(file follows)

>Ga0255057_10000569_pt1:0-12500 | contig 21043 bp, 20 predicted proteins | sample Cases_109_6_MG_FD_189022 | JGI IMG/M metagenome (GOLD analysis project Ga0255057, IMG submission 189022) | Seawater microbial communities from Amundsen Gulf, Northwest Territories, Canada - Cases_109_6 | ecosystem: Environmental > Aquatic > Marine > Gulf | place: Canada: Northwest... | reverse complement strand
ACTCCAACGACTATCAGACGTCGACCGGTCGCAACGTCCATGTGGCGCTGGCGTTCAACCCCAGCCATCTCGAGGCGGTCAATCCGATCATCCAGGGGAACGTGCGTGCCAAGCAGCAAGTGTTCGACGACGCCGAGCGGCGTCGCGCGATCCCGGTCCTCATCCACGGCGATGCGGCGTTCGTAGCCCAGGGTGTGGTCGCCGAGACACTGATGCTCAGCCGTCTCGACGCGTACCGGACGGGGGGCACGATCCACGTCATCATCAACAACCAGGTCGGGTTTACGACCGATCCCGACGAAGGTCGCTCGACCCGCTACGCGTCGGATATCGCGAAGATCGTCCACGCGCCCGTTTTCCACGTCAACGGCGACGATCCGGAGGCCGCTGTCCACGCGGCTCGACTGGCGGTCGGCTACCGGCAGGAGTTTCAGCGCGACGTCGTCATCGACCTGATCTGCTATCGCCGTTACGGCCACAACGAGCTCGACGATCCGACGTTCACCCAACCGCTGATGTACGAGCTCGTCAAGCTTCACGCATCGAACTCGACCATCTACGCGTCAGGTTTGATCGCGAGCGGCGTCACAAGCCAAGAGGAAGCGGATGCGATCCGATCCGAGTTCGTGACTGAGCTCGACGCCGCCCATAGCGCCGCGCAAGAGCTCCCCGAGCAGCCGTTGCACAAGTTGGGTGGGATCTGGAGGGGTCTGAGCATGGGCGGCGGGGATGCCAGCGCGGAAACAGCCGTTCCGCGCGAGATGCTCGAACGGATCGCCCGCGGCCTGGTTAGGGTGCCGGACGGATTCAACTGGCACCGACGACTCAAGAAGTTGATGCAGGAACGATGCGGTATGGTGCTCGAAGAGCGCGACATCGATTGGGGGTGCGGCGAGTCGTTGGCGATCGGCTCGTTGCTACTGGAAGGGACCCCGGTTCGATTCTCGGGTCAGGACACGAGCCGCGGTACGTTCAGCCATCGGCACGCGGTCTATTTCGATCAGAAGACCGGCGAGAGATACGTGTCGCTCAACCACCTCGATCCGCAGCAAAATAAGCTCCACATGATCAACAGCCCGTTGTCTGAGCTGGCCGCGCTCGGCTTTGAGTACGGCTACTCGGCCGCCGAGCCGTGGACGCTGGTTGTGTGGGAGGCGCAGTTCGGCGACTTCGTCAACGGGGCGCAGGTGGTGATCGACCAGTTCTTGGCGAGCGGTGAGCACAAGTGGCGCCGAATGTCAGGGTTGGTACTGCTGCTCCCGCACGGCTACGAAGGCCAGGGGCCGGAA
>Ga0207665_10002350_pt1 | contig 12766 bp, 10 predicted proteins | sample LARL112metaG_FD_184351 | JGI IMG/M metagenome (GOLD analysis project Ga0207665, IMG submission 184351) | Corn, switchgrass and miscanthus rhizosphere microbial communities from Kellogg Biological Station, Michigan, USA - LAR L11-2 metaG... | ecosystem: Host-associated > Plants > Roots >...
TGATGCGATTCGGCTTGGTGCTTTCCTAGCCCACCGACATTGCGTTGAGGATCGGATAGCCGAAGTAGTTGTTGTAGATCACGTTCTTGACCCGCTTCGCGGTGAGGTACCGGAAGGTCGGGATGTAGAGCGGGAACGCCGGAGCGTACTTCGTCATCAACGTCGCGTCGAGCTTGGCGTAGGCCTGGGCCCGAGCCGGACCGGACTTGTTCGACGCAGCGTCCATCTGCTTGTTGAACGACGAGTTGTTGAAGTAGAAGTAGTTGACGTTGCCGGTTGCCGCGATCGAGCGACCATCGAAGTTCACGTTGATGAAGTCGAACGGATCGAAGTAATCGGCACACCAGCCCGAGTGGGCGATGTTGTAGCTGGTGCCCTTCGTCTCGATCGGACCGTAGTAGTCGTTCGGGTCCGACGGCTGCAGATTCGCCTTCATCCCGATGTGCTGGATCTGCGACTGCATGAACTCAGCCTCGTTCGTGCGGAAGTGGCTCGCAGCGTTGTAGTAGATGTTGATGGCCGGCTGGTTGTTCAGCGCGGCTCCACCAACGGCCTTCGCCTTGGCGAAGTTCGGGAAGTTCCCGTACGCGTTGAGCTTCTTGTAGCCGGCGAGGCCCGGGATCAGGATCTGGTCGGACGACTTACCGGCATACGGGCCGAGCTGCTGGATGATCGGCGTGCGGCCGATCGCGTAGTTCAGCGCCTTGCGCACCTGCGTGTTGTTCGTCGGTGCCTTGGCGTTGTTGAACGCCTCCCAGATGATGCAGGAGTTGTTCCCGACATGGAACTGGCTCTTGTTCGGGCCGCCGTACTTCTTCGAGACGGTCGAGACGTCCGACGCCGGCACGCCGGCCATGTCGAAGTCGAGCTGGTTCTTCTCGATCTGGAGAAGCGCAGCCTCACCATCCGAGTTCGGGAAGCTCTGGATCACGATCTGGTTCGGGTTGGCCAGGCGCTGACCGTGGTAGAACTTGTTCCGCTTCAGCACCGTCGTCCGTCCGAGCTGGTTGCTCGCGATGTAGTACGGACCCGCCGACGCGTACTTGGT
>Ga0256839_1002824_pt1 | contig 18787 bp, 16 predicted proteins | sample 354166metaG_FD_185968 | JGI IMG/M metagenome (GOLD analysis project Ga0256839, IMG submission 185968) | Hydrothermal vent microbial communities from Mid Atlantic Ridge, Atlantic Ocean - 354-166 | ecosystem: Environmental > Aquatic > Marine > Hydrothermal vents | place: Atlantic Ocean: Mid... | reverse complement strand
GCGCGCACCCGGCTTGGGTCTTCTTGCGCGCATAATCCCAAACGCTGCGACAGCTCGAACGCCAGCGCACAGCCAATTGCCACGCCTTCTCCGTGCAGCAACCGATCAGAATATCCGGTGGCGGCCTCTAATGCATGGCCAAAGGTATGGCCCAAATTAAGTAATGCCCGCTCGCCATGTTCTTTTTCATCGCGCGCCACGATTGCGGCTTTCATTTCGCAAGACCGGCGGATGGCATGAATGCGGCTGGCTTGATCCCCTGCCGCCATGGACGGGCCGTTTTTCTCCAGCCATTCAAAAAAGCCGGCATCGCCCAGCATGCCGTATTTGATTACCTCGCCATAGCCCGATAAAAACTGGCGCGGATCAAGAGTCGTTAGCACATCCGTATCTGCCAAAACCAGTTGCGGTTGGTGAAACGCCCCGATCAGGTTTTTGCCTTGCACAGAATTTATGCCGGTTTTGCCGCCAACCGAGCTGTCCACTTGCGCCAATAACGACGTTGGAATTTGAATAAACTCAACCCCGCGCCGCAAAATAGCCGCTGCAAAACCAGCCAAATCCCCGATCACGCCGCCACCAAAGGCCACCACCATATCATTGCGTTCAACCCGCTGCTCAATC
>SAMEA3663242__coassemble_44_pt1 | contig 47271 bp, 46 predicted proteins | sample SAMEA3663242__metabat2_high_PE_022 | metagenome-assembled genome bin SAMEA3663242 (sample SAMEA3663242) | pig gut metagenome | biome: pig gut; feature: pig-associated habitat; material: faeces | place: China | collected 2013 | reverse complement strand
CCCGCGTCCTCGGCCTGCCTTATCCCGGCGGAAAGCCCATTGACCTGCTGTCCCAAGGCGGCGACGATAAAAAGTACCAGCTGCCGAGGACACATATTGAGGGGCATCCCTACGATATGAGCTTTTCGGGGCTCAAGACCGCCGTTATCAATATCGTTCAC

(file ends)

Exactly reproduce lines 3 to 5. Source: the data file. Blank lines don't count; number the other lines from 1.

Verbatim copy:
>Ga0207665_10002350_pt1 | contig 12766 bp, 10 predicted proteins | sample LARL112metaG_FD_184351 | JGI IMG/M metagenome (GOLD analysis project Ga0207665, IMG submission 184351) | Corn, switchgrass and miscanthus rhizosphere microbial communities from Kellogg Biological Station, Michigan, USA - LAR L11-2 metaG... | ecosystem: Host-associated > Plants > Roots >...
TGATGCGATTCGGCTTGGTGCTTTCCTAGCCCACCGACATTGCGTTGAGGATCGGATAGCCGAAGTAGTTGTTGTAGATCACGTTCTTGACCCGCTTCGCGGTGAGGTACCGGAAGGTCGGGATGTAGAGCGGGAACGCCGGAGCGTACTTCGTCATCAACGTCGCGTCGAGCTTGGCGTAGGCCTGGGCCCGAGCCGGACCGGACTTGTTCGACGCAGCGTCCATCTGCTTGTTGAACGACGAGTTGTTGAAGTAGAAGTAGTTGACGTTGCCGGTTGCCGCGATCGAGCGACCATCGAAGTTCACGTTGATGAAGTCGAACGGATCGAAGTAATCGGCACACCAGCCCGAGTGGGCGATGTTGTAGCTGGTGCCCTTCGTCTCGATCGGACCGTAGTAGTCGTTCGGGTCCGACGGCTGCAGATTCGCCTTCATCCCGATGTGCTGGATCTGCGACTGCATGAACTCAGCCTCGTTCGTGCGGAAGTGGCTCGCAGCGTTGTAGTAGATGTTGATGGCCGGCTGGTTGTTCAGCGCGGCTCCACCAACGGCCTTCGCCTTGGCGAAGTTCGGGAAGTTCCCGTACGCGTTGAGCTTCTTGTAGCCGGCGAGGCCCGGGATCAGGATCTGGTCGGACGACTTACCGGCATACGGGCCGAGCTGCTGGATGATCGGCGTGCGGCCGATCGCGTAGTTCAGCGCCTTGCGCACCTGCGTGTTGTTCGTCGGTGCCTTGGCGTTGTTGAACGCCTCCCAGATGATGCAGGAGTTGTTCCCGACATGGAACTGGCTCTTGTTCGGGCCGCCGTACTTCTTCGAGACGGTCGAGACGTCCGACGCCGGCACGCCGGCCATGTCGAAGTCGAGCTGGTTCTTCTCGATCTGGAGAAGCGCAGCCTCACCATCCGAGTTCGGGAAGCTCTGGATCACGATCTGGTTCGGGTTGGCCAGGCGCTGACCGTGGTAGAACTTGTTCCGCTTCAGCACCGTCGTCCGTCCGAGCTGGTTGCTCGCGATGTAGTACGGACCCGCCGACGCGTACTTGGT
>Ga0256839_1002824_pt1 | contig 18787 bp, 16 predicted proteins | sample 354166metaG_FD_185968 | JGI IMG/M metagenome (GOLD analysis project Ga0256839, IMG submission 185968) | Hydrothermal vent microbial communities from Mid Atlantic Ridge, Atlantic Ocean - 354-166 | ecosystem: Environmental > Aquatic > Marine > Hydrothermal vents | place: Atlantic Ocean: Mid... | reverse complement strand